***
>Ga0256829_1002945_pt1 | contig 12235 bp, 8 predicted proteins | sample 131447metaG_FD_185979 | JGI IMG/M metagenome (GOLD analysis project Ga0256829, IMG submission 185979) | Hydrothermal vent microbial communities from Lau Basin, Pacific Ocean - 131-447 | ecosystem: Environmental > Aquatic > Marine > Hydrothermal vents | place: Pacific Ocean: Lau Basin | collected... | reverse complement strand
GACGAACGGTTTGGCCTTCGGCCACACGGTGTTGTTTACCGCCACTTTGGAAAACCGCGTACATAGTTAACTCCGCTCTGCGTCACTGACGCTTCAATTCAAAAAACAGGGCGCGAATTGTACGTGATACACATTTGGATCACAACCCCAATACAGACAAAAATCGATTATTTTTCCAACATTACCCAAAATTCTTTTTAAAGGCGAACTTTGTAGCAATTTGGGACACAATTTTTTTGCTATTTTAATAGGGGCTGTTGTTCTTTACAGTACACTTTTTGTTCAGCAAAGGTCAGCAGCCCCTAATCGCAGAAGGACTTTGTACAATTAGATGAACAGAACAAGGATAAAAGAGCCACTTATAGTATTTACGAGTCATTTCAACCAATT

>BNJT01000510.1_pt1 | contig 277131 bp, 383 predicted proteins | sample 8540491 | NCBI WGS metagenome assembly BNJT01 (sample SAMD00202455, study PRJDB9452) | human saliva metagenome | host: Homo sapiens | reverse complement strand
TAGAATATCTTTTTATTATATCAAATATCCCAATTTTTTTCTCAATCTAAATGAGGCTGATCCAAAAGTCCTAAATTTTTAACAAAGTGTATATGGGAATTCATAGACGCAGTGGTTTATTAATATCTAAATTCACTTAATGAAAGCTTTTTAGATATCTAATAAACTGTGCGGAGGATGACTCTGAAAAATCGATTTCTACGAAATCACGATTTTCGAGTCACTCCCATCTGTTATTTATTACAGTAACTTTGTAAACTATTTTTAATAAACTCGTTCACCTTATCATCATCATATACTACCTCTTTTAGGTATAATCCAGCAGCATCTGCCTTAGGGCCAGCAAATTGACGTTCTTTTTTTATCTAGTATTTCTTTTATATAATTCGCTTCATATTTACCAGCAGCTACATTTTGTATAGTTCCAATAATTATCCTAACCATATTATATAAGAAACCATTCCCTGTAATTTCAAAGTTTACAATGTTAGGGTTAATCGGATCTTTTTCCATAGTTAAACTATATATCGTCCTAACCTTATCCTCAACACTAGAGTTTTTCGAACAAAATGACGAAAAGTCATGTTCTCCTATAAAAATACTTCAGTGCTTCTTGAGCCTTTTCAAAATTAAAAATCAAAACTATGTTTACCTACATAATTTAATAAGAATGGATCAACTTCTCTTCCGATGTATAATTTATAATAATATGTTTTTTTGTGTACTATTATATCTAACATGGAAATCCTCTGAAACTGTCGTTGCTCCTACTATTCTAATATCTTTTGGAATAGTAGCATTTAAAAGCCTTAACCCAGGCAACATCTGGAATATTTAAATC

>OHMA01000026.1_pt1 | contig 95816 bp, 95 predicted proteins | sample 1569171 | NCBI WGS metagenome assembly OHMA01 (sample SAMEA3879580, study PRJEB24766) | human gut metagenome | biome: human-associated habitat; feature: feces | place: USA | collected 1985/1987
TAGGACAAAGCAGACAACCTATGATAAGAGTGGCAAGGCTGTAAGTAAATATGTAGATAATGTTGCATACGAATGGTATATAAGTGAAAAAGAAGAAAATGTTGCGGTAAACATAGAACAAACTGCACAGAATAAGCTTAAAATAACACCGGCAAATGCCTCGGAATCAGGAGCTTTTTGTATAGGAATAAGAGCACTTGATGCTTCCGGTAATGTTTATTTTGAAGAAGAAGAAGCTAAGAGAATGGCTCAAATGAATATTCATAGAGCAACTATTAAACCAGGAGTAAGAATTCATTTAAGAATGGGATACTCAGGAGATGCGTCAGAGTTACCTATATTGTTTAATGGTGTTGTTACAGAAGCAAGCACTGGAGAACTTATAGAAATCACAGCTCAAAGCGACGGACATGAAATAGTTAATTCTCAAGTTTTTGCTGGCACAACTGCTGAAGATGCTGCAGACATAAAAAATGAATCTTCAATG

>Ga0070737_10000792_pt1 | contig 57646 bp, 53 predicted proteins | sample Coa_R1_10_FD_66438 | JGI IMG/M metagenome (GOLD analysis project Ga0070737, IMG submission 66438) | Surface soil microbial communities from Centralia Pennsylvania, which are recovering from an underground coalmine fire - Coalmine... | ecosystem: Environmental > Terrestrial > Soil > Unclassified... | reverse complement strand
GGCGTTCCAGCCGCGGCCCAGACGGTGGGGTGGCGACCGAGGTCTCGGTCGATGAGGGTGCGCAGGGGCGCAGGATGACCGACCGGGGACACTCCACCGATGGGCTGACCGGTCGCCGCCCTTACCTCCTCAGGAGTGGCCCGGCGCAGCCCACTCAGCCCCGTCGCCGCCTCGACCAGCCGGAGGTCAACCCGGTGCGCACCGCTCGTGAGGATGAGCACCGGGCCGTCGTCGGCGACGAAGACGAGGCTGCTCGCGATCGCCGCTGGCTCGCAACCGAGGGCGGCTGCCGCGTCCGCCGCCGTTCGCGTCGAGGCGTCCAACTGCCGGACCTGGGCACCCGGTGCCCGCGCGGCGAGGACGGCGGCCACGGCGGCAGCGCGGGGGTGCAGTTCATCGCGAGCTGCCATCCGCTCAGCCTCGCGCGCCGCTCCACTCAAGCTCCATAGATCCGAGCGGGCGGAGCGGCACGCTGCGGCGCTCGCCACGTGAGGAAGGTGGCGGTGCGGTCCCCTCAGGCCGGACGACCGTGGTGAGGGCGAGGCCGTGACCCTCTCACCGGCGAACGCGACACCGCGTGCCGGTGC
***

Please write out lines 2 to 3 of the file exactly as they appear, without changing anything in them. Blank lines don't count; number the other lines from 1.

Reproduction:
GACGAACGGTTTGGCCTTCGGCCACACGGTGTTGTTTACCGCCACTTTGGAAAACCGCGTACATAGTTAACTCCGCTCTGCGTCACTGACGCTTCAATTCAAAAAACAGGGCGCGAATTGTACGTGATACACATTTGGATCACAACCCCAATACAGACAAAAATCGATTATTTTTCCAACATTACCCAAAATTCTTTTTAAAGGCGAACTTTGTAGCAATTTGGGACACAATTTTTTTGCTATTTTAATAGGGGCTGTTGTTCTTTACAGTACACTTTTTGTTCAGCAAAGGTCAGCAGCCCCTAATCGCAGAAGGACTTTGTACAATTAGATGAACAGAACAAGGATAAAAGAGCCACTTATAGTATTTACGAGTCATTTCAACCAATT

>BNJT01000510.1_pt1 | contig 277131 bp, 383 predicted proteins | sample 8540491 | NCBI WGS metagenome assembly BNJT01 (sample SAMD00202455, study PRJDB9452) | human saliva metagenome | host: Homo sapiens | reverse complement strand